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Recently, Justice Ramana’s bench also agreed to revisit the British-era sedition law as embodied in Section 124 (A) of the Indian Penal Code. In the meanwhile, the bench urged the Centre and state governments to refrain from lodging FIRs under the said section. Given that the sedition law was being invoked by the police at the drop of a hat, this too was a welcome order. Again, had it not been for the CJI’s bench, Ashish Mishra, son of a Union Minister for State who allegedly mowed down five persons under the wheels of his SUV, would not have been in jail. The same bench also halted the demolition drive in Jahangirpuri, launched by Delhi municipal authorities targeting a particular community, and ordered the authorities to maintain the status quo.

Justice Ramana’s tenure had its disappointments too. The foremost among these was his failure to list cases of immense national and constitutional importance, such as the challenge to the abrogation of Article 370 of the Constitution, the Citizenship Amendment Act, Electoral Bonds Scheme, etc. By not listing these cases, he followed in the footsteps of his predecessors, giving the impression that he was shying away from hearing these matters. As a result, these cases appear to be dying a slow death.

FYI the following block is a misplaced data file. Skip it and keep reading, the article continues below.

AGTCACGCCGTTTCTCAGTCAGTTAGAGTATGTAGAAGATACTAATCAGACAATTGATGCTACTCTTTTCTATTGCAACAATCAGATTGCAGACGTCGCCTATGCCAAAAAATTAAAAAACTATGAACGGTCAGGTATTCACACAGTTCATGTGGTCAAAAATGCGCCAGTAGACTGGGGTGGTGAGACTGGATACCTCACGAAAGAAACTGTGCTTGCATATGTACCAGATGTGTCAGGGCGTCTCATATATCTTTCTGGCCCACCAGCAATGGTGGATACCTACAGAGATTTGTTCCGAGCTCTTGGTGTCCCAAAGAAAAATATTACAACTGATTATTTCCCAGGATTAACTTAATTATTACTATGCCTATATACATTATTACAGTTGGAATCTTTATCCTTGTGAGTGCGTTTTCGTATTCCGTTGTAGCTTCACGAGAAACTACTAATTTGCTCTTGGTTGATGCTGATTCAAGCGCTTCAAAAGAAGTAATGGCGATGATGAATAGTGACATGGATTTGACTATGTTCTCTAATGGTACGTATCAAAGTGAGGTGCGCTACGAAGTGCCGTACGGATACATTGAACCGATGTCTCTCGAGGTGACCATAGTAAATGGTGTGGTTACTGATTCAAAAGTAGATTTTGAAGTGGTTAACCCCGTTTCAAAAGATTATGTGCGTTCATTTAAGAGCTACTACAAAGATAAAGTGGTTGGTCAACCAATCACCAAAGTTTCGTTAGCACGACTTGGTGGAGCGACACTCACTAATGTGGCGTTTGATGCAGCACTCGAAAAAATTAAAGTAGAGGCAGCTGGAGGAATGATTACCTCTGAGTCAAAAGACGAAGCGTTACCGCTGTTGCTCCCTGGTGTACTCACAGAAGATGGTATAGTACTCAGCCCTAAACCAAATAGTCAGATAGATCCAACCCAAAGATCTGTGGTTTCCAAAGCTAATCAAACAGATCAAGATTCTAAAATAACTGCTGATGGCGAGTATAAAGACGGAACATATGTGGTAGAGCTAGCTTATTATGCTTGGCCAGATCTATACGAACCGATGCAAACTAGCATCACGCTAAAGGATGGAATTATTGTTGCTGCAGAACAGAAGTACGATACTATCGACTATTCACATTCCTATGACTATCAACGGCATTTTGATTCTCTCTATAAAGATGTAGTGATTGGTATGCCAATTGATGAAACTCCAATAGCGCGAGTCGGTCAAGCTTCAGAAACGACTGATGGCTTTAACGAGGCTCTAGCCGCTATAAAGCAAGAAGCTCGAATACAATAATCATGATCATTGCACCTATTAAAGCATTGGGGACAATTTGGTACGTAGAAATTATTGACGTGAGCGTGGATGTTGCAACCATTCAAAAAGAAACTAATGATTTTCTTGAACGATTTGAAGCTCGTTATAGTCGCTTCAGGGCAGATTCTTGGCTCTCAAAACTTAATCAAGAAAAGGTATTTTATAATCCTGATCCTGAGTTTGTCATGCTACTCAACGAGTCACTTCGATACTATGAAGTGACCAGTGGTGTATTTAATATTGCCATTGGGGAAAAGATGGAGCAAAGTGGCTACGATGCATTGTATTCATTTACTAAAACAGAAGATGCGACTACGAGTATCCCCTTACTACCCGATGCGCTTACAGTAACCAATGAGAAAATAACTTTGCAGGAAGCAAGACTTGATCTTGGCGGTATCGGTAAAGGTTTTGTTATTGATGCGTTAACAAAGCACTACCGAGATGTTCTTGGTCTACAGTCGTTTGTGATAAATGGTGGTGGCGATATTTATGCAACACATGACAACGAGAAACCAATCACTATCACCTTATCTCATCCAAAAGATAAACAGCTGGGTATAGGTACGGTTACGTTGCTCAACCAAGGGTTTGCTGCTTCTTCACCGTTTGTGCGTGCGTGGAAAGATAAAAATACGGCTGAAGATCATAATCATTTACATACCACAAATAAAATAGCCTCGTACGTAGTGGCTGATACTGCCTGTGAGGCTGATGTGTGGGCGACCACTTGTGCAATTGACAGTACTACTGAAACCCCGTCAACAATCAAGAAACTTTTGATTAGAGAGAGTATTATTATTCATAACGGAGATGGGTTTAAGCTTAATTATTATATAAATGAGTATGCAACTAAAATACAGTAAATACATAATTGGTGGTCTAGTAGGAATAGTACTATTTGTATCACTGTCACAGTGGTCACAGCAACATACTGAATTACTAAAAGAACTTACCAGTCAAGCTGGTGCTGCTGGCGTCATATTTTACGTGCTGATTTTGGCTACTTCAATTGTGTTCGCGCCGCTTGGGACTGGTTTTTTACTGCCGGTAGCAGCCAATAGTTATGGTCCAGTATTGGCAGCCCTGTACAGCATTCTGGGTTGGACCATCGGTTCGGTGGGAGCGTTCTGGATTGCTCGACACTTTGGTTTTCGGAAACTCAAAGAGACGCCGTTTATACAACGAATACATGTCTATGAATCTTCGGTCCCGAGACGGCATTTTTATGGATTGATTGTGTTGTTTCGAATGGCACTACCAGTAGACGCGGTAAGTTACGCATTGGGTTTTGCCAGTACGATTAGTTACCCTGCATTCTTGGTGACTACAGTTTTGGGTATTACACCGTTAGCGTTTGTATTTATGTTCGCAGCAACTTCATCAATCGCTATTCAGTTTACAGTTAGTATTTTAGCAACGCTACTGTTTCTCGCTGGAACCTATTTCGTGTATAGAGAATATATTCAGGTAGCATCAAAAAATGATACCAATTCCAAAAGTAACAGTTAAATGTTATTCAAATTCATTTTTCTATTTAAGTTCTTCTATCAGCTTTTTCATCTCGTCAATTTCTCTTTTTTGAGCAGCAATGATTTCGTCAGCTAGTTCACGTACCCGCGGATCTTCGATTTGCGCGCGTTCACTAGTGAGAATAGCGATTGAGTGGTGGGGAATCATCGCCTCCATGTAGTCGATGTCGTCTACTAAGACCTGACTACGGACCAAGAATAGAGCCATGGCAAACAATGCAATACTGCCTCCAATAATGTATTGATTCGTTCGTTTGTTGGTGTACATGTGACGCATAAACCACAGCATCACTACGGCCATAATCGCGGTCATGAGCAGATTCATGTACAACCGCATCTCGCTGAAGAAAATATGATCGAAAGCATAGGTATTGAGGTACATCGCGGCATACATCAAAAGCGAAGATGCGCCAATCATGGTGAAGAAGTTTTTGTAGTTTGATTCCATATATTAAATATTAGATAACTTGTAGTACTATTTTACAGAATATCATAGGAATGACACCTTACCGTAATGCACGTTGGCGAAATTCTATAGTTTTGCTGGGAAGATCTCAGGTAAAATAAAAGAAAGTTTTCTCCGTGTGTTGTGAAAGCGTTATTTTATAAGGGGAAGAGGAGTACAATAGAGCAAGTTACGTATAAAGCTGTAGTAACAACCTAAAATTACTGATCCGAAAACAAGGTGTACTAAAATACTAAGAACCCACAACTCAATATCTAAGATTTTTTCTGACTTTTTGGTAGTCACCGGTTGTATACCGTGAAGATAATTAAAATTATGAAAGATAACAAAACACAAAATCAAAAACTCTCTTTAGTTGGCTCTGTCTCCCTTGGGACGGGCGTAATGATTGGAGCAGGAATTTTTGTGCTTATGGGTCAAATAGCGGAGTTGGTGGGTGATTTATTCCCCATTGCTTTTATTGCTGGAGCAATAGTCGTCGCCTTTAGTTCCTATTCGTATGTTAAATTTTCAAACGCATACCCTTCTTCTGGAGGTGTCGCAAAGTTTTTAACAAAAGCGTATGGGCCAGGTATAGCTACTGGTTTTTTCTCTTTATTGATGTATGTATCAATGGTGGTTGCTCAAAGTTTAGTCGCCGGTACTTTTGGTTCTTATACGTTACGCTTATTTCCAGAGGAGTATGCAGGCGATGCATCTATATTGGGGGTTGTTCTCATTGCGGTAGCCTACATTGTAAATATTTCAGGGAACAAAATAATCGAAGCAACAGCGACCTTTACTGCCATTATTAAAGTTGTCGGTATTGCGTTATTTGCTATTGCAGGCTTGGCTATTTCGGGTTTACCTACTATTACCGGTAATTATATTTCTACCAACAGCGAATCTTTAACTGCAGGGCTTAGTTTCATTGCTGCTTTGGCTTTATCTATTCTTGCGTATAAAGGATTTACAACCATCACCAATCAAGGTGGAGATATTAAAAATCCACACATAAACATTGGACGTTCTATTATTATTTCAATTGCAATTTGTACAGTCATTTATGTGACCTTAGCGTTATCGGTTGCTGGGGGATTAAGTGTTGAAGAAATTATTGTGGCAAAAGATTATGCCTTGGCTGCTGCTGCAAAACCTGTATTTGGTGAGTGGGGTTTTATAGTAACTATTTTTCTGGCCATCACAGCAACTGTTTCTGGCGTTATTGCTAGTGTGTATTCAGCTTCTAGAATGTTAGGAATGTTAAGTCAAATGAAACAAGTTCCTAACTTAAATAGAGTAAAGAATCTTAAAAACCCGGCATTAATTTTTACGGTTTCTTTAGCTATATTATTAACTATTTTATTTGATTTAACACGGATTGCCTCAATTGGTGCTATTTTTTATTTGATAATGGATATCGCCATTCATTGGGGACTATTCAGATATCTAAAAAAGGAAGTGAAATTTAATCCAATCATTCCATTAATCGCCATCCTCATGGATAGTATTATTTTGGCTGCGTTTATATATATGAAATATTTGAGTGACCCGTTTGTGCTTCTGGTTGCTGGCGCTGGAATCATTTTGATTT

The Registry of the Supreme Court was under intense attack. It was openly being accused of favouritism. No less a person than a former judge of the apex court lamented the issue. He said that he had seen cases involving big money, and fancy law firms being listed in four weeks, while those involving junior lawyers not being listed even for six months. While citizens were crying for justice, there were forces set to defeat even their access to that right. Given this state of affairs, one expected Justice Ramana to put in place some corrective mechanisms.


While Justice Ramana deserves to be complimented for appointing a large number of judges to various high courts, and nine to the Supreme Court, these appointments have come at a price. The fact that Justice Akil Kureshi was not elevated to the apex court invited several questions. That this happened with Justice Ramana at the helm – who is known for his fairness — is disappointing.

One does wish that he had been more assertive, forthright, and reformist. He would have also added lustre to his tenure had he taken suo motu notice of the release and garlanding of Bilkis Bano’s rapists and the havoc played on the constitutional rights of the people by a recent judgment of the Supreme Court on the Prevention of Money Laundering Act. Yet, all said and done, Justice Ramana did try to change the face of the Supreme Court for the better.

The writer is a former judge of the Delhi High Court

First published on: 26-08-2022 at 11:13 IST